Working as a tour guide in various languages is a great option when you don’t speak German yet since you would be leading the tour in the language of the tourists visiting Germany. There are larger tour companies like Fat Tire where you can apply to start, and once you’ve got some experience you can seek out more boutique tourism companies — or offer your own tours focusing on an area you’re passionate about!

Working With Kids

Finally, one type of work that is always in demand is childcare. If you are working with German families you may need basic German skills. Otherwise, you can target local expat families who'd like to use your services. You can send your CV and details to a nanny or babysitting agency — if you’re in Berlin try Extra Arms — or try the local Facebook groups for expats or international families in your city or region in Germany. There are also several babysitting platforms where you can register so that families can search and book you via the platform.

You could also consider being an au pair, which has its own special type of employment contract. As an au pair you usually live with the family and provide up to 30 hours per week of childcare in exchange for room and board, health insurance, a contribution towards your German classes, and a small stipend for living expenses. EU citizens and those with unrestricted working permission can do this with any type of family, while those who need an au pair visa will need to live with a German-speaking family as the aim of the visa is for you to learn German.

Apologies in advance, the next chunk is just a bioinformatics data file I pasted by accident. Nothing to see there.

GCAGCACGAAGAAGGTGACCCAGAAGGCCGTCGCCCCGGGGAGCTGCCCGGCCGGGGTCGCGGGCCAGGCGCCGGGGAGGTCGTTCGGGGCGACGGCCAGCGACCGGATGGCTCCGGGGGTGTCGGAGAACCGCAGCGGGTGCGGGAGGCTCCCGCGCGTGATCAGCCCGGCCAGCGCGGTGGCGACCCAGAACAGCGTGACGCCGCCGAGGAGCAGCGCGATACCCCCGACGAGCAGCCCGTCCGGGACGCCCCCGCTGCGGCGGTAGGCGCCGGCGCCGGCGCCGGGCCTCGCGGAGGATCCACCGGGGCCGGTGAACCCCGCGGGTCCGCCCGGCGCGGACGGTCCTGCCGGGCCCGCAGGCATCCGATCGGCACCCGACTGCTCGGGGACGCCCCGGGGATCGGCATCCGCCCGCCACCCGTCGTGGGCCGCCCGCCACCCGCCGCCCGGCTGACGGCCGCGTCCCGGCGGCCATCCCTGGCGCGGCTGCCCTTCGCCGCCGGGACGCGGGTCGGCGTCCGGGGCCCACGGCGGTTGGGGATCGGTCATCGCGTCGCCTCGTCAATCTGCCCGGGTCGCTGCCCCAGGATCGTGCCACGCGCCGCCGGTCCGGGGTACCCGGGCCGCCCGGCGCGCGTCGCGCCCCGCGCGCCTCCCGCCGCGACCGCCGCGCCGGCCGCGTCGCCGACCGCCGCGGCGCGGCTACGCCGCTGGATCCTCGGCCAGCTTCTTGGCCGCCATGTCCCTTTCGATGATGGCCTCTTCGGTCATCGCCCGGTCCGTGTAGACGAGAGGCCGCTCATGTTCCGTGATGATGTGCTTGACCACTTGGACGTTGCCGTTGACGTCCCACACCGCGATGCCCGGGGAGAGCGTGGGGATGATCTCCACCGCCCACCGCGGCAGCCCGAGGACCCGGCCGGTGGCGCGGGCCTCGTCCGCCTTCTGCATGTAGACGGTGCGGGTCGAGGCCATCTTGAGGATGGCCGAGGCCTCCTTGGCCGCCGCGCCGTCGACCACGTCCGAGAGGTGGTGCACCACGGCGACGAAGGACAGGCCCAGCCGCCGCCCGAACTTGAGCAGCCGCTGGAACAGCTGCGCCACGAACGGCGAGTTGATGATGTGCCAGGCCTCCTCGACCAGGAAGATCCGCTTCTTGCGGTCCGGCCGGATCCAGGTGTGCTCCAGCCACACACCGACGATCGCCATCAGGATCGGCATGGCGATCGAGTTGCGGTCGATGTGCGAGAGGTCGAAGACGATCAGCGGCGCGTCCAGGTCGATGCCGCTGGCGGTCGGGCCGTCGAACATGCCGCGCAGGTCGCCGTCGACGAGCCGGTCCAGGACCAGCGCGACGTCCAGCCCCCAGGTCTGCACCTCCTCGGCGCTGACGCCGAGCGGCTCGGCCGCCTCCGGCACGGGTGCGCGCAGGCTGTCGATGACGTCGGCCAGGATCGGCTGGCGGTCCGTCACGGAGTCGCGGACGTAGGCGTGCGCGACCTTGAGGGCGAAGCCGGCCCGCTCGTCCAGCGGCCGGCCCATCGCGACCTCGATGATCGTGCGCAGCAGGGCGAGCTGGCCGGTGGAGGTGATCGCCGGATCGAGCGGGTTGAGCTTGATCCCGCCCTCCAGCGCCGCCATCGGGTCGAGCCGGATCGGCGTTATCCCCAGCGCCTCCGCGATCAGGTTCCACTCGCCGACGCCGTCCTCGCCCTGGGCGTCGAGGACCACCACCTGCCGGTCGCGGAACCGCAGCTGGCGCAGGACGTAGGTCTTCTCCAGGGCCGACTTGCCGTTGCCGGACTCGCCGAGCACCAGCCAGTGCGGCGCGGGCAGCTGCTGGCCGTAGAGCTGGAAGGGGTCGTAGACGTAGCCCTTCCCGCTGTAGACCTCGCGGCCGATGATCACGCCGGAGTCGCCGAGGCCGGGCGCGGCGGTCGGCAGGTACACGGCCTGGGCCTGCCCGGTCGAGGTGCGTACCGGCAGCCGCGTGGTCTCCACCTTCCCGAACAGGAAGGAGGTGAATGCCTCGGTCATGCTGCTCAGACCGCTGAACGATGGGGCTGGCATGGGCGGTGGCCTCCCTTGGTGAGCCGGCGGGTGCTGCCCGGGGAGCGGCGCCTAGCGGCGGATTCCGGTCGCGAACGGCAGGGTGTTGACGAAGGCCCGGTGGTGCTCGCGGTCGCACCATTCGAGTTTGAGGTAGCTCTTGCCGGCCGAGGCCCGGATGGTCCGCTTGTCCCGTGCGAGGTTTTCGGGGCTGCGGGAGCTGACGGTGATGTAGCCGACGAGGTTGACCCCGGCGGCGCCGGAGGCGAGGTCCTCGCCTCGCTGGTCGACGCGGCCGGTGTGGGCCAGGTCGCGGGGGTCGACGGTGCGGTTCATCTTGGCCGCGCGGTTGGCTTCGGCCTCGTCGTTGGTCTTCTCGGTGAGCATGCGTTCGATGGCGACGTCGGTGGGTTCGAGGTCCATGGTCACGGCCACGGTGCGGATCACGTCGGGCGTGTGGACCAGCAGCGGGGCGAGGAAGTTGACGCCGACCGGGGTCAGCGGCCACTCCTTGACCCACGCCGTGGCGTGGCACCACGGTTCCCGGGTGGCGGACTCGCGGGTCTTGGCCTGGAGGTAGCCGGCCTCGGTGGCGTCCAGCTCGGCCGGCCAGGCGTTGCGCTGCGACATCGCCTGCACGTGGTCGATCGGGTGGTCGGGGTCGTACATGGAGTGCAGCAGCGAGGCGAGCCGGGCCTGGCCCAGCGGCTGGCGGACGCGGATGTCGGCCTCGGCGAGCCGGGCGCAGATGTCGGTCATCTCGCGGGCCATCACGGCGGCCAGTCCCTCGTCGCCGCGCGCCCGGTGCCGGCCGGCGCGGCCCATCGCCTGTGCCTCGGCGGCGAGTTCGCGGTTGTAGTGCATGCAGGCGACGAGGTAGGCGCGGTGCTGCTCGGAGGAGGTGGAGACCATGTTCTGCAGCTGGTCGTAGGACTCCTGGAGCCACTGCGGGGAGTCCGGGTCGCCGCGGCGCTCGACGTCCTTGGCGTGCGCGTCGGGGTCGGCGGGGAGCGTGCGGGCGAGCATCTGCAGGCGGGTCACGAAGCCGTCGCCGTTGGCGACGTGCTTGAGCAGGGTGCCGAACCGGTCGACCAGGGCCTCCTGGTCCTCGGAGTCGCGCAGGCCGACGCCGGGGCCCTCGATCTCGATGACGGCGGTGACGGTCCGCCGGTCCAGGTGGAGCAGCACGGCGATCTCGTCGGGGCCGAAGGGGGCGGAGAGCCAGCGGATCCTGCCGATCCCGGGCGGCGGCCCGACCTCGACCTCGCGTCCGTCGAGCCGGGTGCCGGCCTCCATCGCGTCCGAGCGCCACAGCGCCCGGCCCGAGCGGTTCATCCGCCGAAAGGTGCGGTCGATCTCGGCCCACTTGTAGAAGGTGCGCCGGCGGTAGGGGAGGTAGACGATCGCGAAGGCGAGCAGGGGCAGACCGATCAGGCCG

You can also consider teaching kids — you can teach English, Spanish, etc. to German children, OR work with expat families who share your native language in your city in Germany, who want to ensure their kids don’t lose that language, or who need help in the native language with subjects like math, science, and so on. For example, in Berlin there are many bilingual schools (German-English, German-French, etc.) where the children will have homework in both languages. And if the family has one German and one French parent, the family may really want to boost the children’s French with extra support in French.

Of course, you don’t only have to teach languages — you can also teach art, piano, dance, and much more. IN your native language. A good way to find work teaching children is on after-school tutoring platforms — search Nachhilfe in German — or other platforms parents use to book tutors. Or you can try to find your local expat family community online, like on Facebook expat groups, or by reaching out to local international/bilingual schools, language schools, or activity centers for children.

Don't Give Up!

Determination, patience, and being proactive are the keys to success not just for finding a job in Germany, but also for living abroad in general. Although your search may not be quick and easy, there are jobs in Germany for you — thousands of other expats have found one, and you can, too… Happy hunting!

Need Help With Finding a Job in Berlin?